McDavid may follow a similar path, particularly if he parallels Crosby in being surrounded by linemates he needs to carry (so Leon Draisaitl‘s presence could influence this situation). Last season, McDavid scored 30 goals and 70 assists for 100 points, generating the sort of clean numbers that seem to only show up in prognostications.

At the moment, McDavid’s numbers are amusingly similar to Crosby’s: also five goals and six assists. (McDavid’s played three fewer games than Crosby.)

Those five goals aren’t pure happenstance, either, as McDavid’s firing four shots on goal per contest. He wasn’t shy last season, but this represents a full SOG extra per contest. It will be interesting to see if this trend continues all season long.

Frankly, even if McDavid’s shot is good-but-not-great, coaches generally should be delighted when star players are assertive and decide to “call their own number.” (At least, they should in the often excessively deferential NHL.)

Struggling teams

Edmonton (3-6-1) obviously has the more pressing headaches, but Pittsburgh’s suffered some humbling losses despite an OK 7-5-1 record.

Considering their stats, the Oilers can only ask McDavid to try to maintain his level of play, and the same is reasonable with the Penguins and Crosby.

Ultimately, Crosby and McDavid need the Draisaitls, Evgeni Malkins, and other players to win the big team awards that number 87 keeps piling up and number 97 is chasing. Even so, it’s a lot of fun to compare stars like these, and should only get more thrilling as their careers progress.

If their histories are any indication, we haven’t seen all of their tricks just yet.

James O’Brien is a writer for Pro Hockey Talk on NBC Sports. Drop him a line at phtblog@nbcsports.com or follow him on Twitter @cyclelikesedins.

Video: Holtby evokes Hasek, MLB playoffs with sliding gambit

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As fantastic as Washington Capitals goalie Braden Holtby is, it feels like he doesn’t generate a ton of Dominik Hasek comparisons.

Generally, it feels more logical to compare him to Martin Brodeur or Henrik Lundqvist: increasingly the NHL’s go-to workhorse goalie. In a league where starts get parceled out to backups more and more, Holtby’s been a rock in net for the Capitals, and his numbers remain strong.

Sometimes talk of being high-level “innings eaters” can make a guy sound boring.

Holtby made sure to remind us that he’s far from bland during tonight’s Capitals – Pittsburgh Penguins game, cutting off speedster Carl Hagelin‘s would-be breakaway by sliding down the ice and cutting him off.

The only drawback was that Holtby was whistled for a delay of game minor in the process, to the chagrin of Barry Trotz. Still, that moment was so cool – and the Capitals killed the penalty – that we can bask in its glory.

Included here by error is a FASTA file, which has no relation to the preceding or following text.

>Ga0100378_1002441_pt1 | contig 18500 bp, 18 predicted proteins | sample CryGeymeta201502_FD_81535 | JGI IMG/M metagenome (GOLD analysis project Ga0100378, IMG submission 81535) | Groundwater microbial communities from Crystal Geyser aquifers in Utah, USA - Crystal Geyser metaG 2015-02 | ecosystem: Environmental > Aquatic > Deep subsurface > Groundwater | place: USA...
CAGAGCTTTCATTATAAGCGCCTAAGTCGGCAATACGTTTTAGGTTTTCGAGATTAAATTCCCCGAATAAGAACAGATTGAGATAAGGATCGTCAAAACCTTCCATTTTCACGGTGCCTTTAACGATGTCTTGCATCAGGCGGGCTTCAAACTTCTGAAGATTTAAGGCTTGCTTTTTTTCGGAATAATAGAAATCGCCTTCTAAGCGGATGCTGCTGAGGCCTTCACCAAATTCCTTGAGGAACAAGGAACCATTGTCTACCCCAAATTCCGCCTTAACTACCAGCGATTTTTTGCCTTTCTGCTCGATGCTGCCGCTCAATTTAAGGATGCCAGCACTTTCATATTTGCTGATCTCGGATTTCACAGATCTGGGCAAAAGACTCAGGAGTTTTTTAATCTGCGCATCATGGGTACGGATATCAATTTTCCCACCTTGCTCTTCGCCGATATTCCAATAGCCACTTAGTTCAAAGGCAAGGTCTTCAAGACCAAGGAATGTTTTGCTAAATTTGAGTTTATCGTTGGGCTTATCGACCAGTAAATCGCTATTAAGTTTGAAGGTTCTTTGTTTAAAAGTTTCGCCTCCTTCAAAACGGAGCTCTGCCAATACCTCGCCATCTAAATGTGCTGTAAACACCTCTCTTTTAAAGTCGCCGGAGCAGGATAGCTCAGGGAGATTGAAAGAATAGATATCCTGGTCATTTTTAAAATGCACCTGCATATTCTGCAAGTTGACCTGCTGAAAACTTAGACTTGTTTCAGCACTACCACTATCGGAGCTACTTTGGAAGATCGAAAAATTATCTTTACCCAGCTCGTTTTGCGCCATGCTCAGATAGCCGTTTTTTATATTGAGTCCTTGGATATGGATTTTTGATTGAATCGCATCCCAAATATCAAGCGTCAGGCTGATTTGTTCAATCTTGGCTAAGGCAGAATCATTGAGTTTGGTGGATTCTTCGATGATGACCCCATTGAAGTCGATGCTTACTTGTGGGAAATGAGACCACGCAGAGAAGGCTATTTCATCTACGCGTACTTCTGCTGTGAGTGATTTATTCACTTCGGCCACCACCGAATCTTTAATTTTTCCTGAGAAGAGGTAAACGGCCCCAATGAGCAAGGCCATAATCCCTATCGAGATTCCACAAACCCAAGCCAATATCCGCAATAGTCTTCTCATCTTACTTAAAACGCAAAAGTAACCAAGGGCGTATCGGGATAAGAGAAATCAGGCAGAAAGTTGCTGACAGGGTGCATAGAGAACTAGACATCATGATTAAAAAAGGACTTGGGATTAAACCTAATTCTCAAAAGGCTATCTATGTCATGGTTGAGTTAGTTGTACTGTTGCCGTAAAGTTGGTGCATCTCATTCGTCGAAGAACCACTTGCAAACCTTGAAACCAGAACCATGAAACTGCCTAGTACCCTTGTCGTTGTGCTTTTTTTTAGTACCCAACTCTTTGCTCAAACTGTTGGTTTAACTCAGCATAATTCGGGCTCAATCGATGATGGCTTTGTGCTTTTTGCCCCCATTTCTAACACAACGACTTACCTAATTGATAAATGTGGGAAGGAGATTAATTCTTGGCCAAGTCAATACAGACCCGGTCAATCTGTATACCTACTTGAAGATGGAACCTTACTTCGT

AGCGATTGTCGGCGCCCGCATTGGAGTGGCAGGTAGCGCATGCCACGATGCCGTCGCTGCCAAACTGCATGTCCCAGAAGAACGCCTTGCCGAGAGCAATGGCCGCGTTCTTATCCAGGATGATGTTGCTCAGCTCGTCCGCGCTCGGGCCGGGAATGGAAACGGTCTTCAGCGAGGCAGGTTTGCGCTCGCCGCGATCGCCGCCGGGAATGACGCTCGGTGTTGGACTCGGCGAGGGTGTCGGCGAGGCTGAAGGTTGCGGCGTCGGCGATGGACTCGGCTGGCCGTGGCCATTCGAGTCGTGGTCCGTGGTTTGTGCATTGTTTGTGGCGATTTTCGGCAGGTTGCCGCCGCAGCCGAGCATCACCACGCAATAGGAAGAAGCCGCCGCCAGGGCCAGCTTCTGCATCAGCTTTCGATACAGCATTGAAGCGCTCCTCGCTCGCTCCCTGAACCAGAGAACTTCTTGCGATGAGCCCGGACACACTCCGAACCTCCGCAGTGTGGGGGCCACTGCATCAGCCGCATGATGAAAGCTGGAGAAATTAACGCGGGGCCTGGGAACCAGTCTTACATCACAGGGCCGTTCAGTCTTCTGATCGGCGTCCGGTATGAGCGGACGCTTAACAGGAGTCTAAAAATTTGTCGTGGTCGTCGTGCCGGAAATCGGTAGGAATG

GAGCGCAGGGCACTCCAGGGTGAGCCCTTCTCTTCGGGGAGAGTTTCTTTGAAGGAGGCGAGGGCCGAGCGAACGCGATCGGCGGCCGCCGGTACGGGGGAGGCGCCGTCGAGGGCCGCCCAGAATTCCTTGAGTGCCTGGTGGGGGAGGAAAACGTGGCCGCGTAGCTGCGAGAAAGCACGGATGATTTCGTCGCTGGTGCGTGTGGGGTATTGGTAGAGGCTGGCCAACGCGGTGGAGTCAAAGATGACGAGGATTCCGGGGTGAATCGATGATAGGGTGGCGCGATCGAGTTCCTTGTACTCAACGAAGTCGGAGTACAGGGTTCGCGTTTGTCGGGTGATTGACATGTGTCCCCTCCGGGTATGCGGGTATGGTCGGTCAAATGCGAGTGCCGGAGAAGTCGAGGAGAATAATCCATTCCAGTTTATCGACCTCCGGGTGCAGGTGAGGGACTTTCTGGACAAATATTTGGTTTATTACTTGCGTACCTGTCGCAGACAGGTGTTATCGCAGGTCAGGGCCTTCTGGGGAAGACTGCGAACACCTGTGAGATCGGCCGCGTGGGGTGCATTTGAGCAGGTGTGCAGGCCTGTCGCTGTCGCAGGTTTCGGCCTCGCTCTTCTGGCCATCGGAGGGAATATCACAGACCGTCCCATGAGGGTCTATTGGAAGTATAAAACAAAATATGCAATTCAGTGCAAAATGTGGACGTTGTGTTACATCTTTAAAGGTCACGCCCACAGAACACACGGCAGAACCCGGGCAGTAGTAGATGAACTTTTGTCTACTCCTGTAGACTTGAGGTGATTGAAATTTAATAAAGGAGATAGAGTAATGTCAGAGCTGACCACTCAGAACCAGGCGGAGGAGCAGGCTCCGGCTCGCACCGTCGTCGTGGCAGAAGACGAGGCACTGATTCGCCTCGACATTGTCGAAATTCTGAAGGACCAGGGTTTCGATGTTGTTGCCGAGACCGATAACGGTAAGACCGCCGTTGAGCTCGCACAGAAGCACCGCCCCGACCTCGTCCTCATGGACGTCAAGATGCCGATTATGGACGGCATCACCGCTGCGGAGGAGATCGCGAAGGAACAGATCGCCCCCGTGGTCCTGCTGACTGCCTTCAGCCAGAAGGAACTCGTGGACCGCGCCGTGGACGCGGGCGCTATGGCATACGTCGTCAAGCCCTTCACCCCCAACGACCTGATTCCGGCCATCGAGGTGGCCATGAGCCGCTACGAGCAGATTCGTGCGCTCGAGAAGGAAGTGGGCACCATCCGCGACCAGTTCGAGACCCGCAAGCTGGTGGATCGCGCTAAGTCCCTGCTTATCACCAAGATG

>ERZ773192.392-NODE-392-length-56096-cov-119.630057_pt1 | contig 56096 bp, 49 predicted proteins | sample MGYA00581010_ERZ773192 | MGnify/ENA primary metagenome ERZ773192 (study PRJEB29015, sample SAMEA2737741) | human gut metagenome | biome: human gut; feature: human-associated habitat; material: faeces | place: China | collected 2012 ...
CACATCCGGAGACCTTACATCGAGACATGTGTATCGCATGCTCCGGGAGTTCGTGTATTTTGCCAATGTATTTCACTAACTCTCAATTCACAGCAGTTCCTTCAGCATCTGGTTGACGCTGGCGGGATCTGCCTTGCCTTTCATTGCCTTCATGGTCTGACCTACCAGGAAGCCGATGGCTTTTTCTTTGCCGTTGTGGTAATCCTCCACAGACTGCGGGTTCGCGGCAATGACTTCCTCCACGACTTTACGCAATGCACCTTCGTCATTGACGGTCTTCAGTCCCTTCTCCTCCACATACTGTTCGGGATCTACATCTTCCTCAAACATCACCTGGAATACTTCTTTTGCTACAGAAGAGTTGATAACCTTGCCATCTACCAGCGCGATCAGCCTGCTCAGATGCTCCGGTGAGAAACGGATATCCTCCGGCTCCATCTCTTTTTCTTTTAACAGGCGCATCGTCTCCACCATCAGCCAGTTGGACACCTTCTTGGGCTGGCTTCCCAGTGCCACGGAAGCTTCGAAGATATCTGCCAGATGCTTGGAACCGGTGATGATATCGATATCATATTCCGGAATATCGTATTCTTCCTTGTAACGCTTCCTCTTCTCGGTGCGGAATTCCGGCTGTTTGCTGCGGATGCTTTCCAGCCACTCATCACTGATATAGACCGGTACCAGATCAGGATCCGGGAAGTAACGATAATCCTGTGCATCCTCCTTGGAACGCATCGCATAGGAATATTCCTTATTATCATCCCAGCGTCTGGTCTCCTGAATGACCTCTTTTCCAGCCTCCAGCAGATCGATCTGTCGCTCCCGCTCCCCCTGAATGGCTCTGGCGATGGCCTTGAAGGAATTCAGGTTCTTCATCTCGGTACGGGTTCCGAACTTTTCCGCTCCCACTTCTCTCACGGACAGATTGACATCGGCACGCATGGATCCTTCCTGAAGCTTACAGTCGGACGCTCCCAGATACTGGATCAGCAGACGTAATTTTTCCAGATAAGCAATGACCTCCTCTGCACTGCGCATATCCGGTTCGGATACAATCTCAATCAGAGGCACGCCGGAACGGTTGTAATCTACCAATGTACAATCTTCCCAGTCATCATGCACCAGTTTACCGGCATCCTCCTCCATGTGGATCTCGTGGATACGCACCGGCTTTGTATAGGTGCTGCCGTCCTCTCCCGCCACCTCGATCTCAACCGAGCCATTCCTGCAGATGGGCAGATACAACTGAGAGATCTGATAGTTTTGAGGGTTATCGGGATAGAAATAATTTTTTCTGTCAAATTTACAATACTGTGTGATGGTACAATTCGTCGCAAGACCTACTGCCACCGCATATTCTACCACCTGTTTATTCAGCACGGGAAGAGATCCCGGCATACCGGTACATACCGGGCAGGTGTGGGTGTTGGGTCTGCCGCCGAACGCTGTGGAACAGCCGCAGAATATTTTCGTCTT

As an aside: it’s kind of insane how often that works for goalies, right? Then again, if you’re a player breaking away, you’re already worrying about defensemen at your back … imagine a heavily padded goalie also cutting you off?

(Somewhere, Marian Gaborik is sadly nodding his head.)

The Penguins currently lead Holtby and the Capitals 1-0 after one period. Check it out on NBCSN and stream it here.

James O’Brien is a writer for Pro Hockey Talk on NBC Sports. Drop him a line at phtblog@nbcsports.com or follow him on Twitter @cyclelikesedins.

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Sidney Crosby hangs with rookies as Penguins prep for Cup defense

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CRANBERRY TOWNSHIP, Pa. (AP) Sidney Crosby likes his summers short. Really short. Short summers for Crosby means long playoff runs for the Pittsburgh Penguins, ones that usually end with parades through the city in mid-June, the Penguins captain holding the Stanley Cup aloft.

There is no other feeling like it. So the question isn’t why would Crosby want to cut the celebration short, but why would he want to put off starting the process all over again?

So just 88 days after Pittsburgh closed out Nashville in six games to become the first team in nearly two decades to repeat as Stanley Cup champions, Crosby found himself out on the ice with assorted prospects, many of whom have little chance of making it to the NHL this season.

That didn’t stop Crosby and his familiar No. 87 jersey serving as perhaps the most decorated “welcome wagon” in professional sports. For the better part of an hour the face of the game skated with the newcomers. Later in the afternoon the more established players went through a workout of their own, well aware of the message Crosby’s appearance in the building earlier in the day sent.